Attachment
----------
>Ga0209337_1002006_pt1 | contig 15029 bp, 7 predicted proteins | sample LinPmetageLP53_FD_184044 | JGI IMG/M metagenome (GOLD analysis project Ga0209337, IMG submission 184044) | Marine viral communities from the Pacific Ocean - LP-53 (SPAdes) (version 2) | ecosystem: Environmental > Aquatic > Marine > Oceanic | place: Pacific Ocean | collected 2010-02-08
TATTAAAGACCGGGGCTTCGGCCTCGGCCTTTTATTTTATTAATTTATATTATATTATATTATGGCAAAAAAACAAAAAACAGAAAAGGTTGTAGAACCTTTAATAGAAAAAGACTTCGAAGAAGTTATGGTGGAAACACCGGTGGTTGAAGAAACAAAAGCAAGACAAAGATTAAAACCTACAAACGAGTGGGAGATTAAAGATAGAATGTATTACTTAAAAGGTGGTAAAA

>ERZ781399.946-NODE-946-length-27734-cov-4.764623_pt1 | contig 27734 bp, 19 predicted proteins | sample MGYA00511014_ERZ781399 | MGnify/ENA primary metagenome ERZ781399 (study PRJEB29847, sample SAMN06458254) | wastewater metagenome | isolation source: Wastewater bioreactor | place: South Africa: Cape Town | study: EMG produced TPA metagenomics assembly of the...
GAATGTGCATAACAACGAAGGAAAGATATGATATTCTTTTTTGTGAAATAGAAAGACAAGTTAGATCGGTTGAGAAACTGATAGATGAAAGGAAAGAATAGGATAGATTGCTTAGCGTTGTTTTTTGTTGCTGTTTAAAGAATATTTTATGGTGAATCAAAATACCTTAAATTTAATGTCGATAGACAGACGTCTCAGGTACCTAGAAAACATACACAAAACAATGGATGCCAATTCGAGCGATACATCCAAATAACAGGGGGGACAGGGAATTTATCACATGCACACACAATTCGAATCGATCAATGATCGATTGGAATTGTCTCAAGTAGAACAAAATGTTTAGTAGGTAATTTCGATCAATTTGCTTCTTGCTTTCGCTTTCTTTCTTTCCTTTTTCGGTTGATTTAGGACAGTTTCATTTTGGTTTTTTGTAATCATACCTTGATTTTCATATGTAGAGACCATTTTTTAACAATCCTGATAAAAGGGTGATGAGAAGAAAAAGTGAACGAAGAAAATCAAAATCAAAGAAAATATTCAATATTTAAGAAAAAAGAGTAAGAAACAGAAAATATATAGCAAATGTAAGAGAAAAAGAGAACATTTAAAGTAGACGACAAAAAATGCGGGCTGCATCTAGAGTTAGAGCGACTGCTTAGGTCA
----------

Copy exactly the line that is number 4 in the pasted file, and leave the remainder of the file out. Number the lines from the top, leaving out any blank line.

GAATGTGCATAACAACGAAGGAAAGATATGATATTCTTTTTTGTGAAATAGAAAGACAAGTTAGATCGGTTGAGAAACTGATAGATGAAAGGAAAGAATAGGATAGATTGCTTAGCGTTGTTTTTTGTTGCTGTTTAAAGAATATTTTATGGTGAATCAAAATACCTTAAATTTAATGTCGATAGACAGACGTCTCAGGTACCTAGAAAACATACACAAAACAATGGATGCCAATTCGAGCGATACATCCAAATAACAGGGGGGACAGGGAATTTATCACATGCACACACAATTCGAATCGATCAATGATCGATTGGAATTGTCTCAAGTAGAACAAAATGTTTAGTAGGTAATTTCGATCAATTTGCTTCTTGCTTTCGCTTTCTTTCTTTCCTTTTTCGGTTGATTTAGGACAGTTTCATTTTGGTTTTTTGTAATCATACCTTGATTTTCATATGTAGAGACCATTTTTTAACAATCCTGATAAAAGGGTGATGAGAAGAAAAAGTGAACGAAGAAAATCAAAATCAAAGAAAATATTCAATATTTAAGAAAAAAGAGTAAGAAACAGAAAATATATAGCAAATGTAAGAGAAAAAGAGAACATTTAAAGTAGACGACAAAAAATGCGGGCTGCATCTAGAGTTAGAGCGACTGCTTAGGTCA